“What’s it All About?”


“The series was posing the question, has one the right to tell a man what to think, how to behave… Has one the right to be an individual? I wanted the audience to ask questions, argue, and think.” Patrick McGoohan


The Prisoner was a compelling, controversial, 1967 television series that was the vision of its star, the charismatic Patrick McGoohan. At the time he was the highest paid TV actor in Britain and was granted total artistic freedom. In addition to starring in his production, he wrote and directed a number of episodes, and as executive producer was responsible for the devising of this widely acclaimed and ground-breaking landmark television classic. McGoohan’s creation continues to defy categorisation, yet still manages to exert a profound impact and influence, individually, socially, and culturally. The most significant and important factors arising from The Prisoner are its ingenuity, its ambiguous and allegorical nature, and its double edge. This ‘Secret Agent in a Kafkaesque Wonderland’, was underwritten with apparent philosophical, social, political, and cultural comment, which was, and still is, its greatest achievement and attraction.


Each of the seventeen episodes took a potent theme and expertly buried it just beneath a surface of entertainment. It is the dissection and discussion of philosophical commentary, political manipulation, psychological drama, social criticism, symbolism, fantasy and myth, along with the enduring quest for one’s inner self, which provides the strength of the series. Since it was first screened The Prisoner has become part of the fabric of life, refusing to concede, cower, or conform. It captured the zeitgeist of the ‘Swinging’ yet paranoid ’60s. At its very heart is a powerful message, a timeless truth: has one the right to be an individual? If you wish for more than a brief flirtation with this challenging television classic that demands exploration, that poses and seeks to answer some of the more enduring and significant questions in life, then this book may be for you.


The author saw part of the location filming at Portmeirion, in North Wales, in 1966 and was totally enthralled when it was broadcast a year later. It seared a way into his consciousness, and never let go. Subsequently it was re-screened in the Autumn of 1976 and it was his details being broadcast after the transmission of the final episode, ‘Fall Out’ on December 12th that led to the formation of Six of One, The Prisoner Appreciation Society, which acted as the embryonic focus of the enthusiast movement then gaining momentum and which is still both buoyant and active to this day.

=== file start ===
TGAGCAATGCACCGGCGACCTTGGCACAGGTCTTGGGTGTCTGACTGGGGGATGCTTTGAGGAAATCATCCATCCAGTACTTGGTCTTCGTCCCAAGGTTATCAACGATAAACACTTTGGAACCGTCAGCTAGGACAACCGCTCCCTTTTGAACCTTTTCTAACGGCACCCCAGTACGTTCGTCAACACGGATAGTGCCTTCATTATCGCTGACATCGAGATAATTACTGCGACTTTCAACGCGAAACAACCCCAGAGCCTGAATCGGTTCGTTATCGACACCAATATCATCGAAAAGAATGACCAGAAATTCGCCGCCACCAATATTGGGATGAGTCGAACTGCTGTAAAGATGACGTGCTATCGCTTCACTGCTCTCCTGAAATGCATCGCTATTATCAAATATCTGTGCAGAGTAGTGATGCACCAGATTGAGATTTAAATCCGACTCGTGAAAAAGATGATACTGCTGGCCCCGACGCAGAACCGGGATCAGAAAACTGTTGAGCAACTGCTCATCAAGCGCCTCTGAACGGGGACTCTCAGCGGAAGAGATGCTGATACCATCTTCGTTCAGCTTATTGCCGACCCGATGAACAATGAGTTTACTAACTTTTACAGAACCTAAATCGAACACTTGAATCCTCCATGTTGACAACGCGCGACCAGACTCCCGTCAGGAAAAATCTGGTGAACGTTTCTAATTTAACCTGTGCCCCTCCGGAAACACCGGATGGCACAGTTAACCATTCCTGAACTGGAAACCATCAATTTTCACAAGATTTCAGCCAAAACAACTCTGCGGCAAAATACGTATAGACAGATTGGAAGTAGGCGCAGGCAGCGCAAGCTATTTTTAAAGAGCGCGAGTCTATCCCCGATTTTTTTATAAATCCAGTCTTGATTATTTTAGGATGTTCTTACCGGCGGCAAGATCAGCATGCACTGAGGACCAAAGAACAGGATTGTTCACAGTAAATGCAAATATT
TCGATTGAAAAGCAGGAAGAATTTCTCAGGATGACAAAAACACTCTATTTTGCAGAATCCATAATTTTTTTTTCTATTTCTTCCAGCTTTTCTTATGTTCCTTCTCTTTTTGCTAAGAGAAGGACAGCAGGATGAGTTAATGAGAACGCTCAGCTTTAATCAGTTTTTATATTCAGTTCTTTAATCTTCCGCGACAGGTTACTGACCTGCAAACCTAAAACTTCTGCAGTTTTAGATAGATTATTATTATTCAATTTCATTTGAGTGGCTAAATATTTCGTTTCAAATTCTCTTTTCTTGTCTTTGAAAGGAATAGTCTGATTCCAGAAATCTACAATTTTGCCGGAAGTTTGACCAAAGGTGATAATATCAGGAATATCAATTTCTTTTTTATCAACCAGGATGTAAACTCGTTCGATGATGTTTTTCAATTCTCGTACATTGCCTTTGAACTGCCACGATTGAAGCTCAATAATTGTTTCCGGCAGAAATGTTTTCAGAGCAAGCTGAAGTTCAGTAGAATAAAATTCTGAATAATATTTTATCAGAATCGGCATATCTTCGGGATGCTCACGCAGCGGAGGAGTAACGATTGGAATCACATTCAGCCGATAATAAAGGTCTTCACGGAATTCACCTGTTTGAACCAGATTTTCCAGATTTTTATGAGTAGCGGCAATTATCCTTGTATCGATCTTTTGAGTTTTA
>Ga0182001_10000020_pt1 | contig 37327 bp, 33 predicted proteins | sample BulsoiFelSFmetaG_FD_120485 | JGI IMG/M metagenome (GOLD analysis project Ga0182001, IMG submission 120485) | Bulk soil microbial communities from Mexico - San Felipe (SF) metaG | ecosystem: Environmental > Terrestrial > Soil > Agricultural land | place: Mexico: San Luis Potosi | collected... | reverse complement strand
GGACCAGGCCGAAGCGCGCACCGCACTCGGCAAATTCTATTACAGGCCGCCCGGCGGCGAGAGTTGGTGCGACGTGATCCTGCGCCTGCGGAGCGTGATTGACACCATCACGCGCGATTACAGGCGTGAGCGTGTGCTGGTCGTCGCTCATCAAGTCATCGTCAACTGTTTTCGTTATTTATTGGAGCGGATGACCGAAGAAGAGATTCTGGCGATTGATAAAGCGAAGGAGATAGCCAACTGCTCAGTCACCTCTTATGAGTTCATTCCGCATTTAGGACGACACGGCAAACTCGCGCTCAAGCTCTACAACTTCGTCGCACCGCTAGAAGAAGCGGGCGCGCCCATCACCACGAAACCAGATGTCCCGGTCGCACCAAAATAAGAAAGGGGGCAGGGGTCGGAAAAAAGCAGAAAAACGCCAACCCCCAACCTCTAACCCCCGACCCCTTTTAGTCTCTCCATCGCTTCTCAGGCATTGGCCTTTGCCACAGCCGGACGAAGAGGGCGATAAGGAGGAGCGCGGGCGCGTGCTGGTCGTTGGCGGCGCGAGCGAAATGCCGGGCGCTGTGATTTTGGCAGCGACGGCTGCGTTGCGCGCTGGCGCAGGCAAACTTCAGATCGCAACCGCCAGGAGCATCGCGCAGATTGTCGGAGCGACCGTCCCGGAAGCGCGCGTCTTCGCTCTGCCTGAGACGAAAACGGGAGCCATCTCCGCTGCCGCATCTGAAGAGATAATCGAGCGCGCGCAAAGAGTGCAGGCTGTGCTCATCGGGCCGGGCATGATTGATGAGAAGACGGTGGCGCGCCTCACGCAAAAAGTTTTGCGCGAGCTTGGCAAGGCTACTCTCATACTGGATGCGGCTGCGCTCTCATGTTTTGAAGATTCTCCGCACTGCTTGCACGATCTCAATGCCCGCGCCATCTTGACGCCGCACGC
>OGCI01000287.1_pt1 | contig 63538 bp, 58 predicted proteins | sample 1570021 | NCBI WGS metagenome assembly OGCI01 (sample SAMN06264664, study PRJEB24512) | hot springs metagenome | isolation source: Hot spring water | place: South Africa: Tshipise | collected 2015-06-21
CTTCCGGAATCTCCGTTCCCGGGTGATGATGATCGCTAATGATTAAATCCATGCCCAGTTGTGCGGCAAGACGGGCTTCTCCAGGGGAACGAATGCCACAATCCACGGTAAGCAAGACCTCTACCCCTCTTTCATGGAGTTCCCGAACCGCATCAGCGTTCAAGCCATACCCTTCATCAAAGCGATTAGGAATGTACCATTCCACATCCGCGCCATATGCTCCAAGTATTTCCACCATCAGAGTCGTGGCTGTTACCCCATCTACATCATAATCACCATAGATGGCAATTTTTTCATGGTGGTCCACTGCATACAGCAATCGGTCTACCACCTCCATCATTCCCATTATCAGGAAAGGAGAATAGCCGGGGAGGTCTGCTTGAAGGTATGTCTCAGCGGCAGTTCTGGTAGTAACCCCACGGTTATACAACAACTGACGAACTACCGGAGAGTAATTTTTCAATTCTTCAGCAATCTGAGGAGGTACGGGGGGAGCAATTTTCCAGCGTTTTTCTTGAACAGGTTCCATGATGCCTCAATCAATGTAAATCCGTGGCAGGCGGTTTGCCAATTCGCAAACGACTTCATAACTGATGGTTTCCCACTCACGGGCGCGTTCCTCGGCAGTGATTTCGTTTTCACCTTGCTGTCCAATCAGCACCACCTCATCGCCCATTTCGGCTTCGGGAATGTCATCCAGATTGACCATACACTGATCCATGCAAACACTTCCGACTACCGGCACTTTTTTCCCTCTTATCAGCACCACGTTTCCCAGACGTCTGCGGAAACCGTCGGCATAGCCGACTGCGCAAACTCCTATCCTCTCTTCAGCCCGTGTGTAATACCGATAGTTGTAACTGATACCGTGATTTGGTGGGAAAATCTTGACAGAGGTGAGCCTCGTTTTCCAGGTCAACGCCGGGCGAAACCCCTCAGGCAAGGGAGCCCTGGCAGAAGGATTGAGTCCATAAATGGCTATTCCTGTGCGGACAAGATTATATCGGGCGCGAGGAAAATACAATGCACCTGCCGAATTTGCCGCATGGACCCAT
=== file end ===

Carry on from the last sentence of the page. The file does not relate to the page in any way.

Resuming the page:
Initially the author imagined that half a dozen fans would beat a path to his door. Instead, it marked the beginning of his interest in, desire, and attempts, to penetrate the veils to the very core of McGoohan’s ambitious personal project. He has interviewed many of those involved in its making, made innumerable presentations, written countless articles, attempting to do this justice. Consequently, this book is the result of over 50 years’ fascination with, research into, and being held captive by The Prisoner.


The title states its purpose, “What’s it All About?”, and weighs and evaluates the series, and aims to be an exploration, examination, analysis, interpretation, and consideration. It endeavours both to achieve this, yet also to go beyond, concluding that this radical television experiment is a tool that can not only stimulate our minds, but also encourage us to consider some of the timeless fundamental questions of life, even our relationship with the world, and just maybe discover some of the answers. It strives to fulfil exactly what Patrick McGoohan hoped that we, the viewer, might enact: to question everything.


Dear reader; it was lightning in a bottle.


© David Barrie 2024. All rights reserved.